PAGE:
Duncan Robinson has taken unlikely path to NBA Finals

“It really wasn’t on my radar,” Robinson said. “Throughout my high school career, I wasn’t working or getting in the gym because I wante...

“It really wasn’t on my radar,” Robinson said. “Throughout my high school career, I wasn’t working or getting in the gym because I wanted to play in the NBA. It was, I wanted to get off the floor at the high school level and I wanted to play in college. The goal posts of playing in the NBA were obviously way down the line, but they were so far down the line, they really weren’t even within sight.”

Jay Tilton, who coached that postgraduate year at Phillips Exeter Academy, added, “Most kids that go to X are talking more about their MBA than they are the NBA.”

Yet here Robinson is, draining threes for the Eastern Conference champs after his 44.6 three-point percentage ranked No. 2 in the league among the 52 players that took at least six triples per game in the regular season. His pair of triples in the last five minutes of the clinching win over the Celtics included the dagger to take a 15-point lead at the two-minute mark. Robinson turned to jog up court with his right wrist still flicked, his left palm turned up to the sky as if to say “Hallelujah.”

Winning is the one thing that couldn’t be questioned about Robinson’s game, not including the textbook jump shot. Phillips Exeter Academy won the New England Preparatory School Athletic Council Class A championship in 2013 as he was named tournament MVP. Robinson was named Division III Rookie of the Year and an all-American while taking Williams College to the 2014 NCAA Tournament championship game. He took those accolades and turned them into a scholarship at Michigan where he was part of two Big Ten Tournament championships, two Sweet 16 appearances and a trip to the 2018 NCAA Tournament championship game as a senior. Robinson was named Big Ten Sixth Man of the Year that season.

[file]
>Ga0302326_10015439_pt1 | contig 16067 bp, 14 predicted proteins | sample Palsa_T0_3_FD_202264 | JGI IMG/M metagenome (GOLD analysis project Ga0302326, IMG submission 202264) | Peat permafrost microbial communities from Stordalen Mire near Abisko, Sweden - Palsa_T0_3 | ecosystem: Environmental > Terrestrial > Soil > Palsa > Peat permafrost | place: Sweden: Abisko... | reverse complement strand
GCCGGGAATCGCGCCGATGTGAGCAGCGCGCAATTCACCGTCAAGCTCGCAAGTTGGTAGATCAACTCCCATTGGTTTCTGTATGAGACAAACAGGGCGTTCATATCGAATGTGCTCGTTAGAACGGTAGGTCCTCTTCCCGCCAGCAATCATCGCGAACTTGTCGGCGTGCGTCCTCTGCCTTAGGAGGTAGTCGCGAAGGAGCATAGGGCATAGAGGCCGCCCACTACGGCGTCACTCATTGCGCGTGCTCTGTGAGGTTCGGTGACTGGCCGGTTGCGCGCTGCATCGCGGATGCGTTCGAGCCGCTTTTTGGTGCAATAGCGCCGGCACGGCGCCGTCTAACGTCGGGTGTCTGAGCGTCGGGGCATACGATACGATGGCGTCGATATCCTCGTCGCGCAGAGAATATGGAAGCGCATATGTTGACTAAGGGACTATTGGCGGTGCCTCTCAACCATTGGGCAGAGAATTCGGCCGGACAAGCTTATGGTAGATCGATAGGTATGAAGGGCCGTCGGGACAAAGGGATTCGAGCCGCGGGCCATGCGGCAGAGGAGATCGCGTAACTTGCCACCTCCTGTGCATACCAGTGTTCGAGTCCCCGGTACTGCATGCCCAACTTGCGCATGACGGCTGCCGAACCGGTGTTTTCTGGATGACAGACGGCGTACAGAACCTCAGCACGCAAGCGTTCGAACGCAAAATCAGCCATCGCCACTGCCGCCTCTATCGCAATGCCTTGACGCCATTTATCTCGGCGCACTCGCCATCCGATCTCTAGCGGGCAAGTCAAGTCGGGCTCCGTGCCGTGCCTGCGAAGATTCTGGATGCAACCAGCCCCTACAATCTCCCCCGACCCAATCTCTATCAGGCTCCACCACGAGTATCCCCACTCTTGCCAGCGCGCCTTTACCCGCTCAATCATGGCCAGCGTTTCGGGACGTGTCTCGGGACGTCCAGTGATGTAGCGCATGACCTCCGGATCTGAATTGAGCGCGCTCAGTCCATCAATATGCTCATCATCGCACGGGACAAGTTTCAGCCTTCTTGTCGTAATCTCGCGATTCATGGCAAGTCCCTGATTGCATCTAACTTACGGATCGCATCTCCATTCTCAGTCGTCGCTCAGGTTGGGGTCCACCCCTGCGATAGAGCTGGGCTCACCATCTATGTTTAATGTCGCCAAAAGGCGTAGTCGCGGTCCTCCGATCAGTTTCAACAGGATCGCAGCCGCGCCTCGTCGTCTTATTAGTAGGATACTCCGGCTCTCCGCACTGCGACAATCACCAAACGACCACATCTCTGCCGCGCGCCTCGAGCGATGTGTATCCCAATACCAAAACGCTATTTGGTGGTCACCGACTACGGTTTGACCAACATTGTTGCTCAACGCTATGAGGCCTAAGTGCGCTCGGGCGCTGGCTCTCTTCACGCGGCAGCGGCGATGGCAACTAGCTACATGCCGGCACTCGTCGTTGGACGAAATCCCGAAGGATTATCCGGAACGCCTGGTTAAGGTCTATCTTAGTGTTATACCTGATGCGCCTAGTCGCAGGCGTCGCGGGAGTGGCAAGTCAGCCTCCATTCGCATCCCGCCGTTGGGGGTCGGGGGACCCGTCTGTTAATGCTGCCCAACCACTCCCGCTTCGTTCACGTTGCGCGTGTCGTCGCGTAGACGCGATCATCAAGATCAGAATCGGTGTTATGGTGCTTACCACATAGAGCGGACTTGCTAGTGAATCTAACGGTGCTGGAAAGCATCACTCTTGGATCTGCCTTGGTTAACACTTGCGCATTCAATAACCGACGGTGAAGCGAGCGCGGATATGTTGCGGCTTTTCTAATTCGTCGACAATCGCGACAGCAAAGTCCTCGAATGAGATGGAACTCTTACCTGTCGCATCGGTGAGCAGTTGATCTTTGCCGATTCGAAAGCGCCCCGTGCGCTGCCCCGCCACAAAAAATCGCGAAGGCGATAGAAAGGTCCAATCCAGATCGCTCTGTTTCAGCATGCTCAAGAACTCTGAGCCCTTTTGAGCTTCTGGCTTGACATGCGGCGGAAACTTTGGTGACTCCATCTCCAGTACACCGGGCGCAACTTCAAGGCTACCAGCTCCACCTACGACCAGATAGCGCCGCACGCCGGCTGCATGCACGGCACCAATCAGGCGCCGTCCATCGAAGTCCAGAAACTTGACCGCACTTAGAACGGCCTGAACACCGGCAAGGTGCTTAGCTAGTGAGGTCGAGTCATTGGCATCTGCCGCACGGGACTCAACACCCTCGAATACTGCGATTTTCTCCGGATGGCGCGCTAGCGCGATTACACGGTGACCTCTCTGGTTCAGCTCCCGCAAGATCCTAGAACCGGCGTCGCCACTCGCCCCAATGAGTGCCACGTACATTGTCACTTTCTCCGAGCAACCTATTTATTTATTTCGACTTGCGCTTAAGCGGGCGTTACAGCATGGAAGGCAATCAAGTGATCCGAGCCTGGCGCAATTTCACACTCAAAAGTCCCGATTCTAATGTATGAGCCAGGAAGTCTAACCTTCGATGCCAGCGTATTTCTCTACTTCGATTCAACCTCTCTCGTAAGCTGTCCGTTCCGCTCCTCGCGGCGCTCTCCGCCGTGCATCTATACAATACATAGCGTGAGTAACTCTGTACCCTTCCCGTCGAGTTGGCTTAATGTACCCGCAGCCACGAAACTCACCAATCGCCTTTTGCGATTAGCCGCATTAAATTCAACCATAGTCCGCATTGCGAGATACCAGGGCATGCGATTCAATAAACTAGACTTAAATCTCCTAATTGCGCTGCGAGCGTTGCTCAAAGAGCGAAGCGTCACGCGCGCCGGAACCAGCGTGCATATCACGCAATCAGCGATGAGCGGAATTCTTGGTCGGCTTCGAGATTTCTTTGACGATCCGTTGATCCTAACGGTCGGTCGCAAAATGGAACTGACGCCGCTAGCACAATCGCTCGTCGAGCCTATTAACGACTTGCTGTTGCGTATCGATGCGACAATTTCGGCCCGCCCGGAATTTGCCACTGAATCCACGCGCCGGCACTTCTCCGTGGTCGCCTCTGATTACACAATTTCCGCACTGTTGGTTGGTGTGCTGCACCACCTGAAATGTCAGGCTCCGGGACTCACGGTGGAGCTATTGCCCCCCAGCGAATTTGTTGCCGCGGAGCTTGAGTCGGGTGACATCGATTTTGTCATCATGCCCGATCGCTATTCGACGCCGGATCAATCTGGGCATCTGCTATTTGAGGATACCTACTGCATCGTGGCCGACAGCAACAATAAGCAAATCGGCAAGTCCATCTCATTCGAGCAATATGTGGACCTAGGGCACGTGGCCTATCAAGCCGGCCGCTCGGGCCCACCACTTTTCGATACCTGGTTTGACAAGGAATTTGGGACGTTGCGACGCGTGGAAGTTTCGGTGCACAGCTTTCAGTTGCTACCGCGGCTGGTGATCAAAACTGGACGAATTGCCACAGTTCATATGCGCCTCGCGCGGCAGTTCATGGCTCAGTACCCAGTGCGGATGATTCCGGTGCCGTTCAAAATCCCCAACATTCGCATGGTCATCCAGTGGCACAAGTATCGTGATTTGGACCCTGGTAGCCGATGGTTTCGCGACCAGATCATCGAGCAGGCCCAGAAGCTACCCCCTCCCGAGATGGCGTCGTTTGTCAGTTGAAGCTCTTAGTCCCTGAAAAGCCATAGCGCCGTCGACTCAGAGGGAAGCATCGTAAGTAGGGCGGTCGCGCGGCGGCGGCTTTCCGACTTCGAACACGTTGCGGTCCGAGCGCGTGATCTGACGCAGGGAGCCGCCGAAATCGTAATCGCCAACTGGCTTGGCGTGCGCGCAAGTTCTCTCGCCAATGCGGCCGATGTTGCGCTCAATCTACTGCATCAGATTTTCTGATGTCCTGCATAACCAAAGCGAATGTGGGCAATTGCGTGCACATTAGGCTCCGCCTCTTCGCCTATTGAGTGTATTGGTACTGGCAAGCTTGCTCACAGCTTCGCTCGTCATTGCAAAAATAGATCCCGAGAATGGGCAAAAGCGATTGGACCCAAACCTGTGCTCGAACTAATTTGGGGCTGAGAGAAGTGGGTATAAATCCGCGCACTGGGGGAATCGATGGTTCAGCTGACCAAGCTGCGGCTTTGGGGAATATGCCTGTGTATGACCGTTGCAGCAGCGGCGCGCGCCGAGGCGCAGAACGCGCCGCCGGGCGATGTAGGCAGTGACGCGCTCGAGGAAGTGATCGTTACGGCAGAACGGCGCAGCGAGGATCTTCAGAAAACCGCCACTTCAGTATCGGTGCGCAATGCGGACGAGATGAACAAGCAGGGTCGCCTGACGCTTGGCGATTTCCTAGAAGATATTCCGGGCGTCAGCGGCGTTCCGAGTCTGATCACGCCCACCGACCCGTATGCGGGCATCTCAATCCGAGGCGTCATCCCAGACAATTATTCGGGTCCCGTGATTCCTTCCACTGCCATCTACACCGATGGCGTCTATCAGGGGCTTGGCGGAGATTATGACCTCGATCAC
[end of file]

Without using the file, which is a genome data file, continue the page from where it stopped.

That’s a lot of wins, but the NBA aspirations were still muted at best and those thoughts were confirmed when he went undrafted in 2018.

“Even throughout my Michigan career, I was far from a surefire NBA player,” Robinson said. “And I knew that. I knew it would require some breaks, some luck, a lot of work and just some right time, right place type of stuff.”

Robinson has made a career out of being in the right place at the right time. The Michigan opportunity only became a thing after Williams College coach Mike Maker took a job at Marist College. Maker had been on then-Michigan coach John Beilein’s staff at West Virginia. After going undrafted, Robinson turned a strong showing with the Heat Summer League team into a two-way contract in 2019. Miami was the right place as it’s known to have one of the best cultures in the league where a player can develop and hard work is rewarded.

And that’s Robinson’s calling card — hard work.

“There’s only 450 human beings that make this league,” Heat Coach Erik Spoelstra said. “So I think a big separator, probably one of the biggest separators, is your level of persistence and grit. And Duncan has proved that he is uncommon with his grit because there would be a lot of things that would be in the way of him becoming one of the 450 in this league.

“You never know until you get somebody in your building, then they have to grind through some things and face some adversity and so forth.”